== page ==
Hartsville native races the 7.5-kilometre biathlon on Saturday in Sochi, Russia
Well, it's here.
The 2014 Paralympics, that is, and Hartsville native Mark Arendz is confident heading into in his second Games, this time in Sochi, Russia
The 23-year-old Paralympic nordic skier is gunning to better his two seventh-place finishes in 2010 in B.C.
This time, Arendz goes into the Games as the reigning World Cup biathlon champion and the world champ in the 7.5 km biathlon sprint. He also won gold and silver at the recent IPC World Cup in Canmore, Alta.
Arendz landed in Sochi on Tuesday and starts competition Saturday in the biathlon short (7.5K). He races again March 11 in the biathlon middle (12.5K) and March 12 in the cross-country sprint. Then races in the biathlon long (15K) on March 14, the cross-country team relay March 15 before finishing with the cross-country 10K March 16.
The Guardian caught up with Arendz via e-mail from his home and training centre in Canmore for a Q&A about the Paralympics which run March 8 to 16.
Guardian - How do you think you've improved since the 2010 Paralympics?
Mark Arendz - Every aspect of training, racing and focus has improved over the last four years. A lot about performance and success simply comes from your experiences in racing and competing. Fitness-wise, this is an endurance sport and every year of positive training makes you better, and I have four good solid years of training behind me. Most importantly I’ve learned how to race. I’m still racing, but I can narrow my focus to what matters for a result in the end.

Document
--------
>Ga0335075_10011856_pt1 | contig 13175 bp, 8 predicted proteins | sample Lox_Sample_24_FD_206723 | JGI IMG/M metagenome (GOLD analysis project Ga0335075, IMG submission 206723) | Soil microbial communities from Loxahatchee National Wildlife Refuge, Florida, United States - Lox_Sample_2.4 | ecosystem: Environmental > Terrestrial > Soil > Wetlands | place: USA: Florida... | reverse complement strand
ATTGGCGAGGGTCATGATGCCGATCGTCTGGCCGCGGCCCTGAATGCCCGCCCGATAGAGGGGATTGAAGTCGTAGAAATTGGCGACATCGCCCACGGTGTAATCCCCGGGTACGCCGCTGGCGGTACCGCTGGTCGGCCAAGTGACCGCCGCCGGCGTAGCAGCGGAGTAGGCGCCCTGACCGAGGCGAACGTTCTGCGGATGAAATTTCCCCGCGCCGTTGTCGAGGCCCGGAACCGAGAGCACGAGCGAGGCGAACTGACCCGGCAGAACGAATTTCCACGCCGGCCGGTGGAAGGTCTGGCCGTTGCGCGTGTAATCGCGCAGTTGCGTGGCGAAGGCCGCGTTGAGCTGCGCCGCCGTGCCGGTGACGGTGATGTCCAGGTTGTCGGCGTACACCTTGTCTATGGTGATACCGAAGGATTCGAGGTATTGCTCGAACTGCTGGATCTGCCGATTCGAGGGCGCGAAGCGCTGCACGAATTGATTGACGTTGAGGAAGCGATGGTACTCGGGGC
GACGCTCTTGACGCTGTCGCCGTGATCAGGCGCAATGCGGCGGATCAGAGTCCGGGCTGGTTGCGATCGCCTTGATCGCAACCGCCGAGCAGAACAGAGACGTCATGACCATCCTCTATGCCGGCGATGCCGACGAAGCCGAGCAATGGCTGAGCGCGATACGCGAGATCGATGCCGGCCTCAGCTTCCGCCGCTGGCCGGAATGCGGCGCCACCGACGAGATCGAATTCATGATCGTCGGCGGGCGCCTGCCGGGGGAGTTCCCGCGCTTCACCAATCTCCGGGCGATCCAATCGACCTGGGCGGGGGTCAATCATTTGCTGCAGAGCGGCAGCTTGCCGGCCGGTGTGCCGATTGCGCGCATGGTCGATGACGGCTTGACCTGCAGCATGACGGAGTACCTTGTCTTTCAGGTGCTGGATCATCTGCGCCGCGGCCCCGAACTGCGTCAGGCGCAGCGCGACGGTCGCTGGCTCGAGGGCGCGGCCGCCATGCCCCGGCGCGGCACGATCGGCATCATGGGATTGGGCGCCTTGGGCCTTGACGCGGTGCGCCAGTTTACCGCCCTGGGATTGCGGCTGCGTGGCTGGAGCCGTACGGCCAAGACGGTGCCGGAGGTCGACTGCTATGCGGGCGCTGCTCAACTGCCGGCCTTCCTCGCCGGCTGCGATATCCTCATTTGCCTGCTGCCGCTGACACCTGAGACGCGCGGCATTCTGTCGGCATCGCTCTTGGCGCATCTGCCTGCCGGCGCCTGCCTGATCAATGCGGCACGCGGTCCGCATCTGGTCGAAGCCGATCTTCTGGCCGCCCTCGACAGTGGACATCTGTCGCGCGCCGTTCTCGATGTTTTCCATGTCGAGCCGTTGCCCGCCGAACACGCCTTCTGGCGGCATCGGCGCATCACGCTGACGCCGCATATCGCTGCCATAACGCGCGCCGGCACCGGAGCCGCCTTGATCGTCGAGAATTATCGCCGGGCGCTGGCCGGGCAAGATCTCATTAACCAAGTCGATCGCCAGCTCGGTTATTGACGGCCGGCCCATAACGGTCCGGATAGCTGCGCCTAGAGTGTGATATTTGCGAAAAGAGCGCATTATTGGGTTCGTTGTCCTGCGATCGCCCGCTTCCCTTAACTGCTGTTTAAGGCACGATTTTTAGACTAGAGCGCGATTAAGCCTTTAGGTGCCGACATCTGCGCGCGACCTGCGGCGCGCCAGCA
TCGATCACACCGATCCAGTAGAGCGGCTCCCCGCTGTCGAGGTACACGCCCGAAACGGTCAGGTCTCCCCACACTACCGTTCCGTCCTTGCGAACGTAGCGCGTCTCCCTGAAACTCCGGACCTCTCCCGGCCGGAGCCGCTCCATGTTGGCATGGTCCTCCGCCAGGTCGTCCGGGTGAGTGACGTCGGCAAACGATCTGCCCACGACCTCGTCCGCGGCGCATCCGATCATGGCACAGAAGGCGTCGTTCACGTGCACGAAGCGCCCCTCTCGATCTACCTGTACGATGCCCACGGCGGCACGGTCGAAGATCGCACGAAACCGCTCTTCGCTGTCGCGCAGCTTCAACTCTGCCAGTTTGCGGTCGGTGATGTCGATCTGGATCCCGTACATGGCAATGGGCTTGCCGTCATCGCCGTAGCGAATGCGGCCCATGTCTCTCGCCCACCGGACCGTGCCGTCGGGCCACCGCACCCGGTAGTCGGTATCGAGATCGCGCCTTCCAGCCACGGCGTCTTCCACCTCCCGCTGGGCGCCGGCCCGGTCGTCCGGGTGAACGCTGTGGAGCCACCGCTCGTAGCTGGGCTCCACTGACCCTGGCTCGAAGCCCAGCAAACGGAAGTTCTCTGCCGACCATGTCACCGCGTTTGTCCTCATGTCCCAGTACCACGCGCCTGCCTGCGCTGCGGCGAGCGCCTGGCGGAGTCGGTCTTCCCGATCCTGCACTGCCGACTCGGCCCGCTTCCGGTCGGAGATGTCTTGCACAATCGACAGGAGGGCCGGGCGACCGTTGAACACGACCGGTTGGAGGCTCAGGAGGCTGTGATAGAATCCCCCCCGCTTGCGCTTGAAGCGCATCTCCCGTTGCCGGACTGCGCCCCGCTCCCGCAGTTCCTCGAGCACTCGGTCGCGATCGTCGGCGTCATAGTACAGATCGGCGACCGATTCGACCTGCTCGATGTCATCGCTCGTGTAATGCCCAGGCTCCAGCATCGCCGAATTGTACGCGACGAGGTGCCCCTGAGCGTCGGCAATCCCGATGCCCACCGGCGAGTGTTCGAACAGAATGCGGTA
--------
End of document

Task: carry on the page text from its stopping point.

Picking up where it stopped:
Guardian - Where do you think you stand in each of the disciplines you'll be competing in?
Arendz - My shooting was a strength four years ago, but I wasn’t really quite ready to shoot well in that pressure cooker of a situation. Now I’m very use to shooting under pressure and still call on my shooting as a strength. The difference is I don’t need to rely on it solely to be successful. The skiing has come a very long way in four years. I now am able to ski with the best in the world as well as shoot with them.
Guardian - Who are the front-runners in your races, besides yourself?
Arendz - There are a lot of strong competitors in my field. A number of the guys can put it together and win a race. The Russians will be extremely tough to beat at home, the Ukrainians are a force to rival the Russians, then there are the individuals from Norway and France. A deep field, but that makes the races all the more exciting.
Guardian - What would constitute a successful Games for you?
Arendz - For me, I want three perfect biathlon races. After each race if I can say that that was everything I could do, that will be a success for me. I will go into the Games focused on controlling what I can control. Focusing in on the things that will contribute to my own perfect race.